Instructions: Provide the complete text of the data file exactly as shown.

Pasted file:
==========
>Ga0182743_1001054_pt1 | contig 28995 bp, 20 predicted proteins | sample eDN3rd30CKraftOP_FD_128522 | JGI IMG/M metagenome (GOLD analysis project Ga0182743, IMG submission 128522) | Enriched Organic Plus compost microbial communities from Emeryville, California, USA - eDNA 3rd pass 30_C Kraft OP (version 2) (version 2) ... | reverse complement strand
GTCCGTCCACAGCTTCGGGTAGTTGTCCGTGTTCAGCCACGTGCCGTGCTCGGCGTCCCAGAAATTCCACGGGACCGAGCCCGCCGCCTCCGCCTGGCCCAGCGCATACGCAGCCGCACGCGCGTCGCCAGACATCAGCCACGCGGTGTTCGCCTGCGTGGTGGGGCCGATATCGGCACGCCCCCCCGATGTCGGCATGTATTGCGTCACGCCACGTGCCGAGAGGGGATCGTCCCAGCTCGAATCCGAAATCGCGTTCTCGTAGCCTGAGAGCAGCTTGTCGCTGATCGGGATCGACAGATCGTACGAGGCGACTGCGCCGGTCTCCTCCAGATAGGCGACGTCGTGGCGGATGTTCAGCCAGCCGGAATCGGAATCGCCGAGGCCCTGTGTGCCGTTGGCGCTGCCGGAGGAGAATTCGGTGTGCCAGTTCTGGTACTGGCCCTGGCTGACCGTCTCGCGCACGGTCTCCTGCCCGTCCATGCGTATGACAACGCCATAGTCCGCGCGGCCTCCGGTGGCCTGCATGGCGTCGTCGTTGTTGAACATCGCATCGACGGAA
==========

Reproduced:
>Ga0182743_1001054_pt1 | contig 28995 bp, 20 predicted proteins | sample eDN3rd30CKraftOP_FD_128522 | JGI IMG/M metagenome (GOLD analysis project Ga0182743, IMG submission 128522) | Enriched Organic Plus compost microbial communities from Emeryville, California, USA - eDNA 3rd pass 30_C Kraft OP (version 2) (version 2) ... | reverse complement strand
GTCCGTCCACAGCTTCGGGTAGTTGTCCGTGTTCAGCCACGTGCCGTGCTCGGCGTCCCAGAAATTCCACGGGACCGAGCCCGCCGCCTCCGCCTGGCCCAGCGCATACGCAGCCGCACGCGCGTCGCCAGACATCAGCCACGCGGTGTTCGCCTGCGTGGTGGGGCCGATATCGGCACGCCCCCCCGATGTCGGCATGTATTGCGTCACGCCACGTGCCGAGAGGGGATCGTCCCAGCTCGAATCCGAAATCGCGTTCTCGTAGCCTGAGAGCAGCTTGTCGCTGATCGGGATCGACAGATCGTACGAGGCGACTGCGCCGGTCTCCTCCAGATAGGCGACGTCGTGGCGGATGTTCAGCCAGCCGGAATCGGAATCGCCGAGGCCCTGTGTGCCGTTGGCGCTGCCGGAGGAGAATTCGGTGTGCCAGTTCTGGTACTGGCCCTGGCTGACCGTCTCGCGCACGGTCTCCTGCCCGTCCATGCGTATGACAACGCCATAGTCCGCGCGGCCTCCGGTGGCCTGCATGGCGTCGTCGTTGTTGAACATCGCATCGACGGAA